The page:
A very famous 1000 year old ginkgo tree at the Tsurugaoka Hachiman shrine in Kamakura fell in a recent storm. There is a very interesting story about this very old tree. The tree is famous because of an event that took place in the year 1219. In 1219, Shogun Minamoto no Sanetomo was assassinated by Minamoto Kugyô. From the stories I’ve read, apparently Kugyô hid behind this very ginkgo tree in order to assassinate Sanetomo which he succeeded in doing. Kugyo was captured and beheaded the next day. Sanetomo was the 3rd Minamoto shogun during the Kamakura bakufu and it was following his assassination that the Minamoto never again had effective power. From that point forward, the true power behind the Kamakura shoguns was held by the regents of the great Hojo clan.

I don't know if Minamoto Kugyô really did hide behind this great gingko tree but it is an amazing story from one of the great events in Japanese history so it is sad to see this tree finally meet its end here in the year 2010.

Photos are from Wikipedia Commons and are labeled for reuse.

Wednesday, March 10, 2010

Are you ready for the toilet of the future?

Wikipedia Commons

Are you ready for the toilet of the future? - Innovation- msnbc.com

Not Japan, but America. Japan already has the toilets of the future. This article from MSNBC talks about how futuristic toilets from Japan are starting to trickle (pun intended) into America and the impressions some American's have of these technological toilets.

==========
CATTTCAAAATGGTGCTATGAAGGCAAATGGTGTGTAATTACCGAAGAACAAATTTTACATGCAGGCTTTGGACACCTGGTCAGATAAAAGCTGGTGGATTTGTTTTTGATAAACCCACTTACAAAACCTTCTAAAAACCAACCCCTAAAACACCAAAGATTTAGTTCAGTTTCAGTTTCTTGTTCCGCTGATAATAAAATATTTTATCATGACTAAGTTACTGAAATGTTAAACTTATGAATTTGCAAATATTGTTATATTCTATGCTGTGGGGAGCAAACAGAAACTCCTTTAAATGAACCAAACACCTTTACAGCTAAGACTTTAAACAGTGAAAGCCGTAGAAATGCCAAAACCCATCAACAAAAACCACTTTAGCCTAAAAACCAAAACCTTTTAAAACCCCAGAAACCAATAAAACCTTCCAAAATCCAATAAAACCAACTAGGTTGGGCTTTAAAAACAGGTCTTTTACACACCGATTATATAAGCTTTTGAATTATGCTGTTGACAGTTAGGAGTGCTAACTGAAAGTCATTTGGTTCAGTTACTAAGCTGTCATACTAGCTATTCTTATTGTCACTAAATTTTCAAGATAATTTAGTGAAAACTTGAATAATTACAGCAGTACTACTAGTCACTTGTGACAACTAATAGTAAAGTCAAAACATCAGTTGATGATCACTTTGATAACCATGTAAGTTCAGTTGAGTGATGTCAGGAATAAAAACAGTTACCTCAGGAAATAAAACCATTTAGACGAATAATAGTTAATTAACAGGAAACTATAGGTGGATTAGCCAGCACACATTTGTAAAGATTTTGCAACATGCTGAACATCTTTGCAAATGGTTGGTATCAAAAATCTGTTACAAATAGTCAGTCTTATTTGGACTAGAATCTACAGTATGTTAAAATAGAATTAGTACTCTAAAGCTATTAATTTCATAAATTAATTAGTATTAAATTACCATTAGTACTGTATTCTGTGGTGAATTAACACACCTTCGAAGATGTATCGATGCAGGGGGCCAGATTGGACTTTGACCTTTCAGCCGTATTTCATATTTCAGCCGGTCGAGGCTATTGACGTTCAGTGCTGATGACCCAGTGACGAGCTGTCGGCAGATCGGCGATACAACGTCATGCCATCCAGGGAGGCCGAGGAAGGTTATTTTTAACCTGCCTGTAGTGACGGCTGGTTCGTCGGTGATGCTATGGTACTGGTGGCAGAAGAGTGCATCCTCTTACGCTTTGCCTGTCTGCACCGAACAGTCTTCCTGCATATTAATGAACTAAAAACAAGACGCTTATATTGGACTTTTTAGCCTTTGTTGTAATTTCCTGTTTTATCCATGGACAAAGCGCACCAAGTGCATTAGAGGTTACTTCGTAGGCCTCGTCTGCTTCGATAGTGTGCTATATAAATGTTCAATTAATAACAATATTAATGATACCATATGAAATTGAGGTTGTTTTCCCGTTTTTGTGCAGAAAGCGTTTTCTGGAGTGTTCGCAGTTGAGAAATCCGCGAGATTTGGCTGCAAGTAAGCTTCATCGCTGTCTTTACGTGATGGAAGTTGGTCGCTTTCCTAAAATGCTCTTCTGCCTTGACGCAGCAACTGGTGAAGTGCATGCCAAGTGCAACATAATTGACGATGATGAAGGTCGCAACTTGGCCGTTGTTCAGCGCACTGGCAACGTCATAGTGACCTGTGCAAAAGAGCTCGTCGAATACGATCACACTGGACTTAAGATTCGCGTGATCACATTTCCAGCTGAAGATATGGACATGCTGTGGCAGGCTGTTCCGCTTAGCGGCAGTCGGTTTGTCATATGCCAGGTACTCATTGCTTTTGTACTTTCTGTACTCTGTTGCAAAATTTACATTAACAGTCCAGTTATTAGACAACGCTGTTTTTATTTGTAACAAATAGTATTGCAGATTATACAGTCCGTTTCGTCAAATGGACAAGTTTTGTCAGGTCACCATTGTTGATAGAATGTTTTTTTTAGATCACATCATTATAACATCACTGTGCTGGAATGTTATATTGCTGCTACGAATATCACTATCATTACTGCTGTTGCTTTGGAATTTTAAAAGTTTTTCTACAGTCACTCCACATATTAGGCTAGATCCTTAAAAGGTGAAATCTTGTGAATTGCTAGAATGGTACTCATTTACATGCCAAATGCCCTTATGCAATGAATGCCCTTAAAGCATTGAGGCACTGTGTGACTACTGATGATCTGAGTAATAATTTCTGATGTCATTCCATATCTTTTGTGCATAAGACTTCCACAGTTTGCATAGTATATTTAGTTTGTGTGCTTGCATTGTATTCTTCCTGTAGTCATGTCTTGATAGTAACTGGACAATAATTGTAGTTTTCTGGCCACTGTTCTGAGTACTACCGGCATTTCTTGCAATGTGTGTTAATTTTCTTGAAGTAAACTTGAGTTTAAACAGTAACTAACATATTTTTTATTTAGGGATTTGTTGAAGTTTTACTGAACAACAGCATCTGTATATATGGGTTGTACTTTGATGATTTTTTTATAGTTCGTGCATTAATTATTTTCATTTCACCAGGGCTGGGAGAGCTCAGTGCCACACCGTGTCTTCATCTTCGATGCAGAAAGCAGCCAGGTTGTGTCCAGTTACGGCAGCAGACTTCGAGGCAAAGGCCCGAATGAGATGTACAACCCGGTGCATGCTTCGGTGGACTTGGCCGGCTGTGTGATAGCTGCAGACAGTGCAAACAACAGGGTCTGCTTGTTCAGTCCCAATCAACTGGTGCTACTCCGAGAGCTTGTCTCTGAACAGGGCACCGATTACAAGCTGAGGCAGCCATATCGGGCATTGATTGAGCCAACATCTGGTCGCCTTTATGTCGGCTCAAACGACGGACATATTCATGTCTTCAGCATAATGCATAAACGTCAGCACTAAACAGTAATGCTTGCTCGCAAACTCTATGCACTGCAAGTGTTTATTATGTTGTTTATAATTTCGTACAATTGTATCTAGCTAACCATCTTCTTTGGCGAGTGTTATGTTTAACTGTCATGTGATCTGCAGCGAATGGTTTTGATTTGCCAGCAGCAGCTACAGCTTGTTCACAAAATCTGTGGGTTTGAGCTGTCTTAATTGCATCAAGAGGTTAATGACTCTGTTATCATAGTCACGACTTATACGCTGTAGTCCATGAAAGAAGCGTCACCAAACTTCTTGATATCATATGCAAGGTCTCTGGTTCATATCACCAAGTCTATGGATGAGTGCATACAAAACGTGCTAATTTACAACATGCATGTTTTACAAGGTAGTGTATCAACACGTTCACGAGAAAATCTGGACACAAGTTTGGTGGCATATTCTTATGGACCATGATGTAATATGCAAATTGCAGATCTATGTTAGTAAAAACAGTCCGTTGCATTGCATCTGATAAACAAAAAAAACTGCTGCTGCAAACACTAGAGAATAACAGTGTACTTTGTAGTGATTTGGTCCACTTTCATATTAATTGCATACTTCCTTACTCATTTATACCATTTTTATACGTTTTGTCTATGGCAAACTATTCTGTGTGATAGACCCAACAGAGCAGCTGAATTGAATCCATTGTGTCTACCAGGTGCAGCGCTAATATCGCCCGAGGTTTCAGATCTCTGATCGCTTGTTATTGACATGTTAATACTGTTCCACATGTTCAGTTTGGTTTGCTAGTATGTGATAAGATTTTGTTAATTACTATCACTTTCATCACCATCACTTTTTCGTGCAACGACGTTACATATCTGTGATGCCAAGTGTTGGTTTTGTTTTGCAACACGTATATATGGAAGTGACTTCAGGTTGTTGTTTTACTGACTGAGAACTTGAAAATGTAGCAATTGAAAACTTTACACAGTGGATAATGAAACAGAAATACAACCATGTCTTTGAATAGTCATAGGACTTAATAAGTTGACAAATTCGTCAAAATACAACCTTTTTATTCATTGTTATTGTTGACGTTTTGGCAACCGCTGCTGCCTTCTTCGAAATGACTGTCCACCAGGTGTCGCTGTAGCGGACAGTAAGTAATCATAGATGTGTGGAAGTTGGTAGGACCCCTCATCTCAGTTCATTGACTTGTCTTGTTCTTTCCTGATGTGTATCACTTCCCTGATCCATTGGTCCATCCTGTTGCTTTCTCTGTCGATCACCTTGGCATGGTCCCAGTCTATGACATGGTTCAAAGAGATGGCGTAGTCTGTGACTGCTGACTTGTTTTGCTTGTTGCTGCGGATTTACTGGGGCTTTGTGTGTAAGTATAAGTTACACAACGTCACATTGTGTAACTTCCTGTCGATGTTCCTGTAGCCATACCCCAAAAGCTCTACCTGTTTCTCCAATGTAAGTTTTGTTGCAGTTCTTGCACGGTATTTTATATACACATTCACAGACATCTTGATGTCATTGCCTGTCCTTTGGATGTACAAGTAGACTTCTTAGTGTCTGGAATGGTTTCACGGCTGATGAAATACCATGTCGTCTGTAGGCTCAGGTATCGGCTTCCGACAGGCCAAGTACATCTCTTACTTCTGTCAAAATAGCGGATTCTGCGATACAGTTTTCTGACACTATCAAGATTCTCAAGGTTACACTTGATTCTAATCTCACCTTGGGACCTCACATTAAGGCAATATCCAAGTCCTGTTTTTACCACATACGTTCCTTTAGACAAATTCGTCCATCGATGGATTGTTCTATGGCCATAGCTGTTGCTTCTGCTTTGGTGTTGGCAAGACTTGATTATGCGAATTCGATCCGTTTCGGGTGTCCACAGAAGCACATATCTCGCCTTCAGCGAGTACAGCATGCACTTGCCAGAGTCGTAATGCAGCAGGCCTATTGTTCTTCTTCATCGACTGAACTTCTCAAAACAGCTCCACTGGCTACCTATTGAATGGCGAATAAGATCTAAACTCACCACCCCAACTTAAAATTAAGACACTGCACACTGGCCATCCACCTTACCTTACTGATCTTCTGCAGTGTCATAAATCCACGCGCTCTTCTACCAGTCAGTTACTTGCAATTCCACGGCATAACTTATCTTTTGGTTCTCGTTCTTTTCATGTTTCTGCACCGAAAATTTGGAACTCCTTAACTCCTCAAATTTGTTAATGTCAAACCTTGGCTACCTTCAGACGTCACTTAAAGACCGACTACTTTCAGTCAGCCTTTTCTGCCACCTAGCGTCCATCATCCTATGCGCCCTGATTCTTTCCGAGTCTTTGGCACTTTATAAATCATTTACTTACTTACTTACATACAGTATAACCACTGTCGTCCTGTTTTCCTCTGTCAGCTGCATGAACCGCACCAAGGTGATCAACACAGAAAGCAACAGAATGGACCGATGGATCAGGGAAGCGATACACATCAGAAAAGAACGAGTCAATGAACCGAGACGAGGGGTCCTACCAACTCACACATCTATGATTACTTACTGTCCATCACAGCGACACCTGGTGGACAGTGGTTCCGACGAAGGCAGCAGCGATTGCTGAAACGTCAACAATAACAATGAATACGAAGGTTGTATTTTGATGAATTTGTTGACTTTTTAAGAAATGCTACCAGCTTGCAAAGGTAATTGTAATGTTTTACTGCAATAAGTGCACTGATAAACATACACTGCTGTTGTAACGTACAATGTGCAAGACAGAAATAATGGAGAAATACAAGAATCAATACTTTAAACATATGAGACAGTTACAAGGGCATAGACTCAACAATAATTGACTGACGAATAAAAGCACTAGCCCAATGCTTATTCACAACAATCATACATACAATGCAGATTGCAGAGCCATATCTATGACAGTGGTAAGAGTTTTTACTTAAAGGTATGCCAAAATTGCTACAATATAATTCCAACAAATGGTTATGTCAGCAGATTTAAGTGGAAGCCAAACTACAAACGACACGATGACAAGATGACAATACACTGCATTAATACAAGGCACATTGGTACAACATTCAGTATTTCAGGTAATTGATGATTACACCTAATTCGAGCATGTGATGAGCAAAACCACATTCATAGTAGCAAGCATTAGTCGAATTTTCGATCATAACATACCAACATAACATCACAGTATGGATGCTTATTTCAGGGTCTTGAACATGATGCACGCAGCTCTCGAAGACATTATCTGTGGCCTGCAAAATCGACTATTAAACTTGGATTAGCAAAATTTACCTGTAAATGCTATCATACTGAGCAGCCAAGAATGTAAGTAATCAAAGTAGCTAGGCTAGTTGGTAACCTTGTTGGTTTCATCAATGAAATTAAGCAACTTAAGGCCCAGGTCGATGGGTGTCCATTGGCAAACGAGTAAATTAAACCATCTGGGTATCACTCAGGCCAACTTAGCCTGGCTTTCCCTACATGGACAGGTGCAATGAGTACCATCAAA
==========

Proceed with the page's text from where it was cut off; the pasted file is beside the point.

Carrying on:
From the article:
“You walk into a bathroom in Tokyo and the toilets are like the captain’s chair on the Starship Enterprise,” says Kim Terca.

Terca says she found Japan’s smart toilets both “hilarious” and somewhat perplexing, since not all toilets offer the same snazzy features — including a special deodorizing feature that she says she never figured out.

Mary, a 53-year-old business consultant from Manhattan, says the special sound effects were what threw her for a loop. “I went to see my client and had to use the bathroom and as soon as I sat down, there was this sound,” she says. “In retrospect, I realized it was a rainforest or some nature sound to give you your privacy, but at the time it sounded like applause." (MSNBC)

I had my own interesting experience with a Japanese toilet during one of my visits several years ago. While sitting on the toilet I accidentally pressed one of the buttons on the panel and I received quite a wet surprise.

Teaser for "Hisshiken Torisashi" (Hidden Blade series)

First teaser for "Hisshiken Torisashi" starring Etsushi Toyokawa - Nippon Cinema: "A teaser trailer has been added to the official website for Hideyuki Hirayama‘s Hisshiken Torisashi, the latest in a long line of film adaptations of stories by the late Shuhei Fujisawa. This particular film is based on a short story taken from Fujisawa’s “Hidden Blade” series, a compilation of stories which involve a character (not always the protagonist) mastering a secret sword technique to be unleashed on his enemies later on.